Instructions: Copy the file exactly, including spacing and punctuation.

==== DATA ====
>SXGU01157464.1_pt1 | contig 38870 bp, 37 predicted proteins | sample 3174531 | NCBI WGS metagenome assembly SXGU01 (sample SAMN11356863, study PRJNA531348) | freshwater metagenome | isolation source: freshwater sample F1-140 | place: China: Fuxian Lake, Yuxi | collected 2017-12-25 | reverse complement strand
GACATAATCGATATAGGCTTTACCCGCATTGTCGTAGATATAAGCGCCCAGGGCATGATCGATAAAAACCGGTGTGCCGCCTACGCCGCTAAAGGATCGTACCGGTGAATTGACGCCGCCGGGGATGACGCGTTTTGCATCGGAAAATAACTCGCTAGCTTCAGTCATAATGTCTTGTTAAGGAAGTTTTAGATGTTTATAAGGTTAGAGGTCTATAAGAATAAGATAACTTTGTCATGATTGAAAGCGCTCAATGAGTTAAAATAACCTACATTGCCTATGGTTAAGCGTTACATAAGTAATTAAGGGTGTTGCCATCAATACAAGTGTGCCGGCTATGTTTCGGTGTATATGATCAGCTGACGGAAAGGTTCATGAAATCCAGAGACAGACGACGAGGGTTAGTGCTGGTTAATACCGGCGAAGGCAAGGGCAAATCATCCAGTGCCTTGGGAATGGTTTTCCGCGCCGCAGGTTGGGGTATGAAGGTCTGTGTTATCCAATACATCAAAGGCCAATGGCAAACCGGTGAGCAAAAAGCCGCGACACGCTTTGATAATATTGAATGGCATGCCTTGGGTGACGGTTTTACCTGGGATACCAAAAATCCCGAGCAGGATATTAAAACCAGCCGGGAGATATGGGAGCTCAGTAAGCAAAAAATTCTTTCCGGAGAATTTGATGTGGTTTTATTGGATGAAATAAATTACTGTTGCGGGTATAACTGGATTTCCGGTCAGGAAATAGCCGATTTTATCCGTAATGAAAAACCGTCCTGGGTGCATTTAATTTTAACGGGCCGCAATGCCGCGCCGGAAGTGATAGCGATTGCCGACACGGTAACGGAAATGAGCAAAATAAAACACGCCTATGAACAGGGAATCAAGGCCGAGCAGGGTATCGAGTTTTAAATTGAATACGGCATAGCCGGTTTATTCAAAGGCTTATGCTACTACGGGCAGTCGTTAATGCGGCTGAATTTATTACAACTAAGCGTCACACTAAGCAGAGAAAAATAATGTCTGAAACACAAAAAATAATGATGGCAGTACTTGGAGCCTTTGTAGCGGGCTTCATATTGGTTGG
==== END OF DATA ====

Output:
>SXGU01157464.1_pt1 | contig 38870 bp, 37 predicted proteins | sample 3174531 | NCBI WGS metagenome assembly SXGU01 (sample SAMN11356863, study PRJNA531348) | freshwater metagenome | isolation source: freshwater sample F1-140 | place: China: Fuxian Lake, Yuxi | collected 2017-12-25 | reverse complement strand
GACATAATCGATATAGGCTTTACCCGCATTGTCGTAGATATAAGCGCCCAGGGCATGATCGATAAAAACCGGTGTGCCGCCTACGCCGCTAAAGGATCGTACCGGTGAATTGACGCCGCCGGGGATGACGCGTTTTGCATCGGAAAATAACTCGCTAGCTTCAGTCATAATGTCTTGTTAAGGAAGTTTTAGATGTTTATAAGGTTAGAGGTCTATAAGAATAAGATAACTTTGTCATGATTGAAAGCGCTCAATGAGTTAAAATAACCTACATTGCCTATGGTTAAGCGTTACATAAGTAATTAAGGGTGTTGCCATCAATACAAGTGTGCCGGCTATGTTTCGGTGTATATGATCAGCTGACGGAAAGGTTCATGAAATCCAGAGACAGACGACGAGGGTTAGTGCTGGTTAATACCGGCGAAGGCAAGGGCAAATCATCCAGTGCCTTGGGAATGGTTTTCCGCGCCGCAGGTTGGGGTATGAAGGTCTGTGTTATCCAATACATCAAAGGCCAATGGCAAACCGGTGAGCAAAAAGCCGCGACACGCTTTGATAATATTGAATGGCATGCCTTGGGTGACGGTTTTACCTGGGATACCAAAAATCCCGAGCAGGATATTAAAACCAGCCGGGAGATATGGGAGCTCAGTAAGCAAAAAATTCTTTCCGGAGAATTTGATGTGGTTTTATTGGATGAAATAAATTACTGTTGCGGGTATAACTGGATTTCCGGTCAGGAAATAGCCGATTTTATCCGTAATGAAAAACCGTCCTGGGTGCATTTAATTTTAACGGGCCGCAATGCCGCGCCGGAAGTGATAGCGATTGCCGACACGGTAACGGAAATGAGCAAAATAAAACACGCCTATGAACAGGGAATCAAGGCCGAGCAGGGTATCGAGTTTTAAATTGAATACGGCATAGCCGGTTTATTCAAAGGCTTATGCTACTACGGGCAGTCGTTAATGCGGCTGAATTTATTACAACTAAGCGTCACACTAAGCAGAGAAAAATAATGTCTGAAACACAAAAAATAATGATGGCAGTACTTGGAGCCTTTGTAGCGGGCTTCATATTGGTTGG